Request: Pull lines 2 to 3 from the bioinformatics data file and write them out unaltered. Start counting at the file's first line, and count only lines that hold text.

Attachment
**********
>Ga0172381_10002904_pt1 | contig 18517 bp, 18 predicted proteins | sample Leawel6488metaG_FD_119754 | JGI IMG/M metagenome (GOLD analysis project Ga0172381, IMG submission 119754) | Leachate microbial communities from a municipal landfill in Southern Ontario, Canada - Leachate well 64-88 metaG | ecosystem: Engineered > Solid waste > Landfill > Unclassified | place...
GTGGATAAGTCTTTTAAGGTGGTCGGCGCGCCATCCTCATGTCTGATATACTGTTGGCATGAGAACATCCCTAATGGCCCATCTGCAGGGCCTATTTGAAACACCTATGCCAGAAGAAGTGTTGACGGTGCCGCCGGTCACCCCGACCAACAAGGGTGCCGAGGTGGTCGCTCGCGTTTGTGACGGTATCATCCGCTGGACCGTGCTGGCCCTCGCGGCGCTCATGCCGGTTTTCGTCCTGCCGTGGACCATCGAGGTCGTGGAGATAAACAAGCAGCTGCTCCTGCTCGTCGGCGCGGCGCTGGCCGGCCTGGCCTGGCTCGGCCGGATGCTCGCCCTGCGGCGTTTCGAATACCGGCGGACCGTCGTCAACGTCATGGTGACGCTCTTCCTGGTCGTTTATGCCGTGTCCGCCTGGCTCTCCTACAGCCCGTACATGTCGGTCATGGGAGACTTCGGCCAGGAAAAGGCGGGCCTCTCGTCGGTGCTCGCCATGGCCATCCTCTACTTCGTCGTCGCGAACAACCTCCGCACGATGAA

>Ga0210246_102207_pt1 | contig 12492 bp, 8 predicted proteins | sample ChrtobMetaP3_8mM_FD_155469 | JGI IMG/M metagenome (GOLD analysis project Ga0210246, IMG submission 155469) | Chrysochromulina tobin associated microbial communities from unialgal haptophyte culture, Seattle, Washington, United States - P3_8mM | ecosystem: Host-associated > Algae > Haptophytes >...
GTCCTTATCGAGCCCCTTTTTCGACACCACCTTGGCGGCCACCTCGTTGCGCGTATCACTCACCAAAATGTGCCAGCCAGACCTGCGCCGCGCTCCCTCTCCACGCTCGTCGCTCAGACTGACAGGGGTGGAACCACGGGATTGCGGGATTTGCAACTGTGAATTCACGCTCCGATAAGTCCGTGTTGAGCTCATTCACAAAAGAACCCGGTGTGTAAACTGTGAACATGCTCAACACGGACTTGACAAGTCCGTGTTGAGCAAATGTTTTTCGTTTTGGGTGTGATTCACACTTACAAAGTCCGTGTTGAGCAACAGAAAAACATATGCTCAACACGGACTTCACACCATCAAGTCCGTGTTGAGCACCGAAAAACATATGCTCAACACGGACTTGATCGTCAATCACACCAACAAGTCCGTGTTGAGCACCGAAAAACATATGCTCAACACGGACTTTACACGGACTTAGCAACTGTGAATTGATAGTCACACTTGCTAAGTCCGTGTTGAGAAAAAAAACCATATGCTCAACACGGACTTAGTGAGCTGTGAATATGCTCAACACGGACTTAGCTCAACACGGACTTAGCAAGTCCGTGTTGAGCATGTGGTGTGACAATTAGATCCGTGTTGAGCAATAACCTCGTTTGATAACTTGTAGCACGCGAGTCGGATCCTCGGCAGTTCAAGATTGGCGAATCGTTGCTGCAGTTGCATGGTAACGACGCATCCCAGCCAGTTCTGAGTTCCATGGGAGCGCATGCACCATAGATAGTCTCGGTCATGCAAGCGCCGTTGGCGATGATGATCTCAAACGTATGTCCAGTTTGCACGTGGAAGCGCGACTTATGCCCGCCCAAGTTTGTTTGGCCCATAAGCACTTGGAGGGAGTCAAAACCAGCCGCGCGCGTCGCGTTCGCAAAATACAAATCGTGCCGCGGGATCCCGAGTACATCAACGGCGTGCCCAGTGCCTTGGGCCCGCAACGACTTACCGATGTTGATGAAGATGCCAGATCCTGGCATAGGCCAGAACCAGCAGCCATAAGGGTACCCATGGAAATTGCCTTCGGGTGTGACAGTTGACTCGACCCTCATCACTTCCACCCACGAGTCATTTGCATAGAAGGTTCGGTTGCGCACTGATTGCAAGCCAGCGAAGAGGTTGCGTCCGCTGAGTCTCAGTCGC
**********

GTGGATAAGTCTTTTAAGGTGGTCGGCGCGCCATCCTCATGTCTGATATACTGTTGGCATGAGAACATCCCTAATGGCCCATCTGCAGGGCCTATTTGAAACACCTATGCCAGAAGAAGTGTTGACGGTGCCGCCGGTCACCCCGACCAACAAGGGTGCCGAGGTGGTCGCTCGCGTTTGTGACGGTATCATCCGCTGGACCGTGCTGGCCCTCGCGGCGCTCATGCCGGTTTTCGTCCTGCCGTGGACCATCGAGGTCGTGGAGATAAACAAGCAGCTGCTCCTGCTCGTCGGCGCGGCGCTGGCCGGCCTGGCCTGGCTCGGCCGGATGCTCGCCCTGCGGCGTTTCGAATACCGGCGGACCGTCGTCAACGTCATGGTGACGCTCTTCCTGGTCGTTTATGCCGTGTCCGCCTGGCTCTCCTACAGCCCGTACATGTCGGTCATGGGAGACTTCGGCCAGGAAAAGGCGGGCCTCTCGTCGGTGCTCGCCATGGCCATCCTCTACTTCGTCGTCGCGAACAACCTCCGCACGATGAA

>Ga0210246_102207_pt1 | contig 12492 bp, 8 predicted proteins | sample ChrtobMetaP3_8mM_FD_155469 | JGI IMG/M metagenome (GOLD analysis project Ga0210246, IMG submission 155469) | Chrysochromulina tobin associated microbial communities from unialgal haptophyte culture, Seattle, Washington, United States - P3_8mM | ecosystem: Host-associated > Algae > Haptophytes >...